The camera zooms in across the open bay where a mysterious green light flashes slowly. The scene shifts to a hospital where the narrator, Nick Carraway (Tobey Maguire). He spoke in a way that reminded me of how Carraway acted in the book The Great Gatsby, and I was filled with joy.
I instantly immersed myself into the mystery of who is Gatsby? Why is he here? What is it about him that makes him “great”?
When Gatsby (Leonardo DiCaprio) is revealed after a few scenes, an elaborate plot is launched that culminates in a story of love and loss.
The Great Gatsby takes place in the 1920s in New York City. The parties are bigger, and Wall Street is flourishing. There are three distinct, fictional places where people live: East Egg, where the rich people from old money come from. West Egg, where the rich people from new money come from. Then there is the Valley of Ashes, where the poor live.
The movie focuses mostly on the rich, so everyone but the people who live in the Valley of Ashes wear expensive suits. No one wears the same thing twice, giving viewers the feeling that everyone in New York has money to throw away.
The Great Gatsby puts a lot of effort in showing how “great” Gatsby is with opulent and elaborate sets. Despite being new to town, he is one of the wealthiest people there, throwing parties in his mansion for hundreds of guests.
Live entertainment, endless fountains of champagne, a pool, a beach, and fireworks have the people of New York making him the center of attention, although no one can really figure out who he is. Is he the third cousin of the King of Germany? A spy? A killer?
The acting is impeccable. DiCaprio encompasses the attitude of Gatsby and Maguire plays the role of the innocent bystander, sucked into the role of the narrator of Gatsby’s life. Each character played their roles just as I had imagined. I felt like I was reading the book all over again.
The music, lights, and parties will take movie-goers of this generation back to a time long forgotten.
I recommend it to everyone before starting off their summer of great movies. I enjoyed it, and I know you will, too.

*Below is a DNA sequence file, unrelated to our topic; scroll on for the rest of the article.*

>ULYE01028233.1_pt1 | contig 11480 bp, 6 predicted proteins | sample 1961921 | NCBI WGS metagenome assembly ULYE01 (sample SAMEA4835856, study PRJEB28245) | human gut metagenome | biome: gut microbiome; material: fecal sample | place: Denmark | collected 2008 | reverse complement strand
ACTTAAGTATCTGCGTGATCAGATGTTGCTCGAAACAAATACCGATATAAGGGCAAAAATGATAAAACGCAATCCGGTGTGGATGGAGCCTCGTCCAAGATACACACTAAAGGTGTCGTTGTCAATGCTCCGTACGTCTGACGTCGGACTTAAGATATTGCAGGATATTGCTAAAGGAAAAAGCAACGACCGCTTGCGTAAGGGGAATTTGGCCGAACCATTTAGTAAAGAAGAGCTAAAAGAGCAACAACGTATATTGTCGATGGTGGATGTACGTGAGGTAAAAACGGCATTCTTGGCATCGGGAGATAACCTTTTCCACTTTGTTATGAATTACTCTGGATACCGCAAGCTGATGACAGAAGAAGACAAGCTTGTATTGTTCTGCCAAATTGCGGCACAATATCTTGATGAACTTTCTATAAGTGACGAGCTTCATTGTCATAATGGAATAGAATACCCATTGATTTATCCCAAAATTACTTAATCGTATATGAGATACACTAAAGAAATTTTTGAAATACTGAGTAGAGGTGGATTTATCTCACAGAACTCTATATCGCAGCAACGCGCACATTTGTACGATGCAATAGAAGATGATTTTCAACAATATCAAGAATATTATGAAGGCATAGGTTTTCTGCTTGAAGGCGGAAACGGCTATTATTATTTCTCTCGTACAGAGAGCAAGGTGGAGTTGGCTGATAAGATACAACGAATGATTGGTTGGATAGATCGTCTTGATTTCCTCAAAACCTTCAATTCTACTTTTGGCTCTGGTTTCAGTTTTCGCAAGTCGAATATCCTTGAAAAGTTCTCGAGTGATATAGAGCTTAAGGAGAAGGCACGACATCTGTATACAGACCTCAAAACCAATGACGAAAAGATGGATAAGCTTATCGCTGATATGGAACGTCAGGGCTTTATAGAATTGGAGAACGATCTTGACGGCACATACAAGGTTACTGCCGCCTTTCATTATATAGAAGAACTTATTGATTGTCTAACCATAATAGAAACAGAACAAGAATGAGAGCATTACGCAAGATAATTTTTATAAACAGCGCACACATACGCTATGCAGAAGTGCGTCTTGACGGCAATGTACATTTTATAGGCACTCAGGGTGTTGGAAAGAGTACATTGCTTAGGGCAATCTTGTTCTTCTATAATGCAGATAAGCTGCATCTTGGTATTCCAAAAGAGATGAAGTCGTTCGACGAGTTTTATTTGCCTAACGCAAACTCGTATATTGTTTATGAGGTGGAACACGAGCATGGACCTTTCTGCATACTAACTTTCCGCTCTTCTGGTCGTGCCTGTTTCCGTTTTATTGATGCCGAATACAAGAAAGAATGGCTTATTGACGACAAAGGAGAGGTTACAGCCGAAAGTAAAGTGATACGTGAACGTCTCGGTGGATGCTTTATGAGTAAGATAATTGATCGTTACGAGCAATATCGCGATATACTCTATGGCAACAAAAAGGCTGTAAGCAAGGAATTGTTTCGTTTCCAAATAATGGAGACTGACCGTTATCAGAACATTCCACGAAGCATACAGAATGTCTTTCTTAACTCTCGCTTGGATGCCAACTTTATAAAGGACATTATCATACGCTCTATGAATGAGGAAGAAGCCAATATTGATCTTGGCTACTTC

PUKALANI – For the second time in their high school careers, the junior class of 2014 claimed Ka Maka o Ka Ihe for their performance at this year’s ‘Aha Mele competition on April 26.
The class first won the award in the 2011 competition as freshmen.
“[The juniors] worked really, really hard, and all that hard work paid off,” junior conductor Madison Vaught said.
Vaught helped her class to victory by directing their song, “Kawohikūkapulani.”
Piano and choir teacher Mr. Dale Nitta helped along with his wife, middle school music and ‘Ike Hawai’i teacher Mrs. Leimamo Nitta, worked with the class with the individual class song.
The award was given to the class based on the highest combined score on their musical talent, judged by Grammy-nominated record producer Mr. Kenneth Makuakāne, pronunciation and enunciation of ‘ōlelo Hawaii, judged by Co-Kumu Hula of Nā Hanona Kulike o Pi’ilani Kumu Kapono’aikaulikeikeao Molitau, and the spirit of ‘Aha Mele, judged by 1992 Kamehameha Schools Kapālama graduate and kumu hula, Kumu Brandon ‘Iliahi Paredes.
“I’m pretty sure I jumped about ten feet up in the air when [Po'okula Lee Ann Delima] said ‘the junior class of 2014′,” junior class advisor Kalena Laepa’a said.
Freshmen performed “Puamana” under the direction of Mauliola Gonsalves.
Following that was the sophomore class with “Ka Nohona Pili Kai” under the direction of Kaiani Kiaha.
Juniors performed afterwards, and seniors were last with their rendition of the song “Nohea I Mu’olaulani” under the direction of ‘Iwalani Ka’a’a.
“Everyone did great,” junior Kamalei Batangan said. “During the rehearsals, I was kind of shocked because everyone sounded so good.”
The theme for the school year is “He ‘ohana kākou,” which means “We are family.” Every song had an underlying meaning speaking about a loved one or a family member.
Mr. Nitta and Kumu Kalei Aarona-Lorenzo chose the songs for each class. ‘Aha Mele is produced by all members of the high school Arts and Communications Academy team, but faculty and staff from the entire high school help with everything from rehearsals, to gym set-up, ticket distribution, ushering, student supervision, and the many other facets that go into a production that involves nearly 500 students.
New this year was a live stream by our Ka Leo o Nā Koa team, which was largely well received, though plagued by technical limitations. See the archived broadcast by clicking here.
PUKALANI – Students wowed the audience with their musical talents last night during the annual Kamehameha Schools Maui High School Spring Concert, Thursday, April 11.
Mr. Dale Nitta’s high school choir class and Kumu Kalei ʻAʻarona-Lorenzo’s ʻukulele classes and Hawaiian Ensemble all showcased what they could do in front of an audience of approximately 200 people.
“We’ve been working to get to this point since the beginning of the semester,” Mr. Nitta said.
The night started off with the high school choir singing Song of the Islands and Bridge Over Troubled Water.
Next was the ‘Ukulele I class with Rhythm of the Falling Rain and Honolulu Baby.
‘Ukulele II played Guava Jam, Maori Brown Eyes, Olinda Road, Pandanus, and Europa.
Hawaiian Ensemble then sang Hanohano Helumoa, Nani Ahiahi, Nākulukulu Ka Nalu, and Toia Mai Te Waka. Some of the numbers were accompanied by hula taught by Kumu Henohea Kane.
The high school choir returned to the stage with a rendition of Avril Lavigne’s popular song, Keep Holding On. They also performed Blue Skies with campy choreography that made the audience chuckle, complete with a final pose of “jazz hands.”